CORNISH FISHING INDUSTRY CELEBRATED
The Cornish fishing industry is celebrated in the latest Cornwall Good Seafood Guide. There is an array of different seafood landed to Cornish ports; it is healthy and affordable when in season yet current research shows that two thirds of the population are not eating the recommended two portions of fish per week.
Cornwall is fortunate to have some of the most sustainable seafood in the world, however much of it is exported, adding unnecessarily to the carbon footprint.
With Brexit looming, now is a great time to get local seafood back onto the menu and the Cornwall Good Seafood Guide aims to make it easy for the public and those in the food industry to seek out local sustainable seafood.
There is increasing concern from consumers as to the origins and sustainability of our food, and it is a complex issue.
However, Cornwall Wildlife Trust make this information readily accessible through the Cornwall Good Seafood Guide website, featuring information on the best seafood choices to make, where to buy it and plenty of simple and inspiring recipes.
Every six months the Cornwall Good Seafood Guide updates its sustainability ratings based on the latest evidence from international fisheries scientists, as well as local information on how fish is caught and managed in Cornwall’s waters.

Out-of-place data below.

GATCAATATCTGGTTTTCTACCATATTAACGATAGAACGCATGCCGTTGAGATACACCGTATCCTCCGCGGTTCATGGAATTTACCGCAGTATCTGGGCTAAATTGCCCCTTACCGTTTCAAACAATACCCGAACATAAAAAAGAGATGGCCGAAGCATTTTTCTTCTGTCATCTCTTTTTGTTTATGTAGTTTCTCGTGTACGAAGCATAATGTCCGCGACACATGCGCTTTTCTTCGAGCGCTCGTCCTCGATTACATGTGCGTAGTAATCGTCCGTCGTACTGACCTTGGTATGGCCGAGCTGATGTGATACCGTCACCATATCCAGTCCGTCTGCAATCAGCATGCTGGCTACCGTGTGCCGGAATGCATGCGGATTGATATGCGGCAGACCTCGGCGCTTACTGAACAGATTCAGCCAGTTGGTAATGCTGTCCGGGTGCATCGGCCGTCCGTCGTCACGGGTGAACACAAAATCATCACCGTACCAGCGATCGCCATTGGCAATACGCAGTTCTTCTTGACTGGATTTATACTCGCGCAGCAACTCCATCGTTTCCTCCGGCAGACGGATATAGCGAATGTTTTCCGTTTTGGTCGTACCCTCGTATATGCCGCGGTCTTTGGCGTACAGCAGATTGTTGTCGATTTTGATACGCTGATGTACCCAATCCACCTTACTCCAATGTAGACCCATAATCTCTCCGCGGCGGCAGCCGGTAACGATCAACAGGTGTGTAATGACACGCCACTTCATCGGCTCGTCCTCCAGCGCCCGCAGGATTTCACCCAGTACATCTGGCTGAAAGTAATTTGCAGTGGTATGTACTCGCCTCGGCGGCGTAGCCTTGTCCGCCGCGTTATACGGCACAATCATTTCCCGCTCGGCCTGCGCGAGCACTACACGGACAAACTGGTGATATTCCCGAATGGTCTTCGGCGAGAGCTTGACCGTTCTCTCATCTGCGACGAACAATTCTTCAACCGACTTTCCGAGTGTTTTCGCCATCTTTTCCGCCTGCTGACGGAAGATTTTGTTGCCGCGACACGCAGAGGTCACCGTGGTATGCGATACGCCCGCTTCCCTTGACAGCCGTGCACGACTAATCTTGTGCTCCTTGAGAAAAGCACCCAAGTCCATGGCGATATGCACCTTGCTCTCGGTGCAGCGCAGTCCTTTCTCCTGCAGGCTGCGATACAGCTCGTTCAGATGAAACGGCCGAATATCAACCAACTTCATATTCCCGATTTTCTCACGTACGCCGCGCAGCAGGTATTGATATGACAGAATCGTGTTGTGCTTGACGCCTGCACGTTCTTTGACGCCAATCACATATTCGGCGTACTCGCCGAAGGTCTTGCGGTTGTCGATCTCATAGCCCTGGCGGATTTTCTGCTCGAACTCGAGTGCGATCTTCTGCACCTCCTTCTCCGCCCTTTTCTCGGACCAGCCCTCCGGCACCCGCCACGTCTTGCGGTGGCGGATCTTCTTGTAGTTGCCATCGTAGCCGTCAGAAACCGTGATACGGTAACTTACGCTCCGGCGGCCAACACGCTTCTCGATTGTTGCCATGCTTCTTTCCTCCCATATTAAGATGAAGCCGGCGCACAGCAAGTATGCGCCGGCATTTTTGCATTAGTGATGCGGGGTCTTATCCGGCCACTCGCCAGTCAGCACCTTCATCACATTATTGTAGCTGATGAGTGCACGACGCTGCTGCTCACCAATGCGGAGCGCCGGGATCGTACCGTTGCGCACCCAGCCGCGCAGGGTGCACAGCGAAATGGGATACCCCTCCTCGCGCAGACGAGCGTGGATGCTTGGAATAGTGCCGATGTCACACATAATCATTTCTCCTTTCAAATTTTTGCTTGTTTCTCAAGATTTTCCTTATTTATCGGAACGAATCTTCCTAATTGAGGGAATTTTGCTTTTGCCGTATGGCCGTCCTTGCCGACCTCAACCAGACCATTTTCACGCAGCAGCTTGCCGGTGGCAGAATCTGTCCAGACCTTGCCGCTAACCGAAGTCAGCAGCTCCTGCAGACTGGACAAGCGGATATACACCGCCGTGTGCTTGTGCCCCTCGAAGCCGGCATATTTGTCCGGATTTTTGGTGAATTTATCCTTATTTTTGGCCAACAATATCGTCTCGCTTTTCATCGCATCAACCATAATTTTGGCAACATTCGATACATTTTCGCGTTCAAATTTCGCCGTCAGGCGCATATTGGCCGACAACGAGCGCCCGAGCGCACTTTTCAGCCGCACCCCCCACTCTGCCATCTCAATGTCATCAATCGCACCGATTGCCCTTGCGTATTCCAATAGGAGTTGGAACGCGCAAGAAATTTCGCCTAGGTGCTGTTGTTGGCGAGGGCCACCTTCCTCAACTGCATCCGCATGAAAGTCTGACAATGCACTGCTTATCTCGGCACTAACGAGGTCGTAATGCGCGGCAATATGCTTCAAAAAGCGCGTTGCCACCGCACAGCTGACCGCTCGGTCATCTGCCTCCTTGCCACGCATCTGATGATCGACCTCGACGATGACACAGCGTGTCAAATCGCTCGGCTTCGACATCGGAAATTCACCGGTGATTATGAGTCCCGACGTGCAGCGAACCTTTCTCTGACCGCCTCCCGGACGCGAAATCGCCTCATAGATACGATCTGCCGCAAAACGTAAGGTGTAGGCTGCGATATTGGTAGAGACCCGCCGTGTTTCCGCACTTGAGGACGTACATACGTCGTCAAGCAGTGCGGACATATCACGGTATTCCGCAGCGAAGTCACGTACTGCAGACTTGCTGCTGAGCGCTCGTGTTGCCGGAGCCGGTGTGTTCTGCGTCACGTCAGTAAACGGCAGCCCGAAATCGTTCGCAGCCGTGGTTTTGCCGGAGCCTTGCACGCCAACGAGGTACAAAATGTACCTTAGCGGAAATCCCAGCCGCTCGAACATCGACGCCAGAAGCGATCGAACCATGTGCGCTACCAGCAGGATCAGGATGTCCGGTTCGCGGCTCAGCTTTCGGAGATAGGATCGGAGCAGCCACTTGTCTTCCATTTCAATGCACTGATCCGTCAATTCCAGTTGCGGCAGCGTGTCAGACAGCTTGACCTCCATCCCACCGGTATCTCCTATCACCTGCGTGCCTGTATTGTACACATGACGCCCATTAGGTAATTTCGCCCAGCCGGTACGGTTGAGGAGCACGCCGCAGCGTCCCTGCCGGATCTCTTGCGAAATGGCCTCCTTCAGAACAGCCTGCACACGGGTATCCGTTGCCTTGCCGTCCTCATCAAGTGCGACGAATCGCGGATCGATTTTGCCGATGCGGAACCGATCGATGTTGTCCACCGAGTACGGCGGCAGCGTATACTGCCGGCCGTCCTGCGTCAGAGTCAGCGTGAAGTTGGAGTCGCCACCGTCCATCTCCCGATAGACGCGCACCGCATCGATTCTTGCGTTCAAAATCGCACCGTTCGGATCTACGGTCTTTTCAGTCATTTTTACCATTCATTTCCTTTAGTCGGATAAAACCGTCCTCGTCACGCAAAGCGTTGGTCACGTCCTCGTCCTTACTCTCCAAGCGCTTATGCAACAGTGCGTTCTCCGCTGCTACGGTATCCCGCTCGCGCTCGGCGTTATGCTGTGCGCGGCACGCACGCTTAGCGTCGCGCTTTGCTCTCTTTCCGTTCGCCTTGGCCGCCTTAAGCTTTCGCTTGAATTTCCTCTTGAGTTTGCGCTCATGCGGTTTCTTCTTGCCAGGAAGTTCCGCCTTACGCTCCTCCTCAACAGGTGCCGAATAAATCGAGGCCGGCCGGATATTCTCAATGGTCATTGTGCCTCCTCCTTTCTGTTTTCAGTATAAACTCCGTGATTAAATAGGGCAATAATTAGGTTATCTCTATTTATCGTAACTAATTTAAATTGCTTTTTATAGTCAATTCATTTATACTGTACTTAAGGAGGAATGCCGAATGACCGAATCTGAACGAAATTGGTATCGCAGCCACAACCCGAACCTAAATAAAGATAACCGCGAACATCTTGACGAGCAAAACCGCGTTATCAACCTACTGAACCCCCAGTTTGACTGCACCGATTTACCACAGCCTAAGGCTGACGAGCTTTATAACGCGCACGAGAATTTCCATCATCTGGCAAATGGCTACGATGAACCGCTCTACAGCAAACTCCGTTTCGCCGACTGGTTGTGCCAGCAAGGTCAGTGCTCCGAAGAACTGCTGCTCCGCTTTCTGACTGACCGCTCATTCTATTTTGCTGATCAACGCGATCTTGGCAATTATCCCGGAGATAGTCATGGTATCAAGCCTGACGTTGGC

Following the latest data, published this summer, there are some changes to the recommended seafood list to announce, including great news for Cornish monkfish and megrim, both vitally important to the Cornish fishing fleet.
News of the Trust’s work is spreading outside the county, and inspiring people elsewhere to buy ‘good’ Cornish seafood, and support our fishermen.
Earlier this month, Cornwall Wildlife Trust’s marine officer, Matt Slater, was invited to London to give a talk on the Cornwall Good Seafood Guide project to members of the Royal Academy of Culinary Arts, an audience that included many of the nation’s top chefs.
Renowned seafood restaurant, ‘Hook’ at the Fish Hotel in Worcestershire, has also become the first restaurant outside Cornwall to sign up as business supporters of the Cornwall Good Seafood Guide project, pledging to provide at least two species from the recommended list on their menus, showing that the Cornish brand has high value outside the county.
More than 90 businesses, including big names such as Nathan Outlaw, The Eden Project, Fifteen Cornwall, Red Hotels, St Aubyn Estates and St Austell Brewery, are already supporting the project.